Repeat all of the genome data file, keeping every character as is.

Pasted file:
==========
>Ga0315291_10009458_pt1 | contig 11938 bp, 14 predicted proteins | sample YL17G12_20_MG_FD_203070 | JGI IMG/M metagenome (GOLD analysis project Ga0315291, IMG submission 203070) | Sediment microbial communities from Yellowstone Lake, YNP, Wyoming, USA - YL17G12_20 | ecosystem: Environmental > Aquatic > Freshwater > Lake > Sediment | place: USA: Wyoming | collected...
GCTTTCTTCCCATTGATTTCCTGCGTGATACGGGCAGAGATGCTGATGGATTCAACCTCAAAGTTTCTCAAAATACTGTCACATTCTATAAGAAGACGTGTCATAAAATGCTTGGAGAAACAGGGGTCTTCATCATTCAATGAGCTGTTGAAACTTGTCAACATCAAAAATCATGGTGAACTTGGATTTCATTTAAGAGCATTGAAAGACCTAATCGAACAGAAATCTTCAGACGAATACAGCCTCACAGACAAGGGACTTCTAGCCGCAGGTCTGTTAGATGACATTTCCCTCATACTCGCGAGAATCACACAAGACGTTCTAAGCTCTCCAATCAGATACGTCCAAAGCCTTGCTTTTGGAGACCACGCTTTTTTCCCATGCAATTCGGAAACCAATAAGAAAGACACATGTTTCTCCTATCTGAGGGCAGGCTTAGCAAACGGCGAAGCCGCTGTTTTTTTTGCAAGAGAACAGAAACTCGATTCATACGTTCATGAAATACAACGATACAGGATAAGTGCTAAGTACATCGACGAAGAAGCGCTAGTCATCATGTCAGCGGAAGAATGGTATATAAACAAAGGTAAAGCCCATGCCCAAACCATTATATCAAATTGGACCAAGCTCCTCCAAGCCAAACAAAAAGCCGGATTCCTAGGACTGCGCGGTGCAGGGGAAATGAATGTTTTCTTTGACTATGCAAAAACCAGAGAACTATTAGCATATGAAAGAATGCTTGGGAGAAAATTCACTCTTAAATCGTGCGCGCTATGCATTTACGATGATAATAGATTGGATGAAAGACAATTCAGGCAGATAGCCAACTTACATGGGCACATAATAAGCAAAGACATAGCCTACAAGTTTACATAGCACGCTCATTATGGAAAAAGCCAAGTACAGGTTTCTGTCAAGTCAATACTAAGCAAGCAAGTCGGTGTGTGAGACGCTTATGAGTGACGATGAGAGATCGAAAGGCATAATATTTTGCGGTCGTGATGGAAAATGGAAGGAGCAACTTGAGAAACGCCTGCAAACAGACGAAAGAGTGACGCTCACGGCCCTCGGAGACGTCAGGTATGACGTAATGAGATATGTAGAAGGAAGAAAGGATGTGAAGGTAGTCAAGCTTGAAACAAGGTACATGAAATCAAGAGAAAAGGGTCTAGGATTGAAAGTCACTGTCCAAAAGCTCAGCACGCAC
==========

>Ga0315291_10009458_pt1 | contig 11938 bp, 14 predicted proteins | sample YL17G12_20_MG_FD_203070 | JGI IMG/M metagenome (GOLD analysis project Ga0315291, IMG submission 203070) | Sediment microbial communities from Yellowstone Lake, YNP, Wyoming, USA - YL17G12_20 | ecosystem: Environmental > Aquatic > Freshwater > Lake > Sediment | place: USA: Wyoming | collected...
GCTTTCTTCCCATTGATTTCCTGCGTGATACGGGCAGAGATGCTGATGGATTCAACCTCAAAGTTTCTCAAAATACTGTCACATTCTATAAGAAGACGTGTCATAAAATGCTTGGAGAAACAGGGGTCTTCATCATTCAATGAGCTGTTGAAACTTGTCAACATCAAAAATCATGGTGAACTTGGATTTCATTTAAGAGCATTGAAAGACCTAATCGAACAGAAATCTTCAGACGAATACAGCCTCACAGACAAGGGACTTCTAGCCGCAGGTCTGTTAGATGACATTTCCCTCATACTCGCGAGAATCACACAAGACGTTCTAAGCTCTCCAATCAGATACGTCCAAAGCCTTGCTTTTGGAGACCACGCTTTTTTCCCATGCAATTCGGAAACCAATAAGAAAGACACATGTTTCTCCTATCTGAGGGCAGGCTTAGCAAACGGCGAAGCCGCTGTTTTTTTTGCAAGAGAACAGAAACTCGATTCATACGTTCATGAAATACAACGATACAGGATAAGTGCTAAGTACATCGACGAAGAAGCGCTAGTCATCATGTCAGCGGAAGAATGGTATATAAACAAAGGTAAAGCCCATGCCCAAACCATTATATCAAATTGGACCAAGCTCCTCCAAGCCAAACAAAAAGCCGGATTCCTAGGACTGCGCGGTGCAGGGGAAATGAATGTTTTCTTTGACTATGCAAAAACCAGAGAACTATTAGCATATGAAAGAATGCTTGGGAGAAAATTCACTCTTAAATCGTGCGCGCTATGCATTTACGATGATAATAGATTGGATGAAAGACAATTCAGGCAGATAGCCAACTTACATGGGCACATAATAAGCAAAGACATAGCCTACAAGTTTACATAGCACGCTCATTATGGAAAAAGCCAAGTACAGGTTTCTGTCAAGTCAATACTAAGCAAGCAAGTCGGTGTGTGAGACGCTTATGAGTGACGATGAGAGATCGAAAGGCATAATATTTTGCGGTCGTGATGGAAAATGGAAGGAGCAACTTGAGAAACGCCTGCAAACAGACGAAAGAGTGACGCTCACGGCCCTCGGAGACGTCAGGTATGACGTAATGAGATATGTAGAAGGAAGAAAGGATGTGAAGGTAGTCAAGCTTGAAACAAGGTACATGAAATCAAGAGAAAAGGGTCTAGGATTGAAAGTCACTGTCCAAAAGCTCAGCACGCAC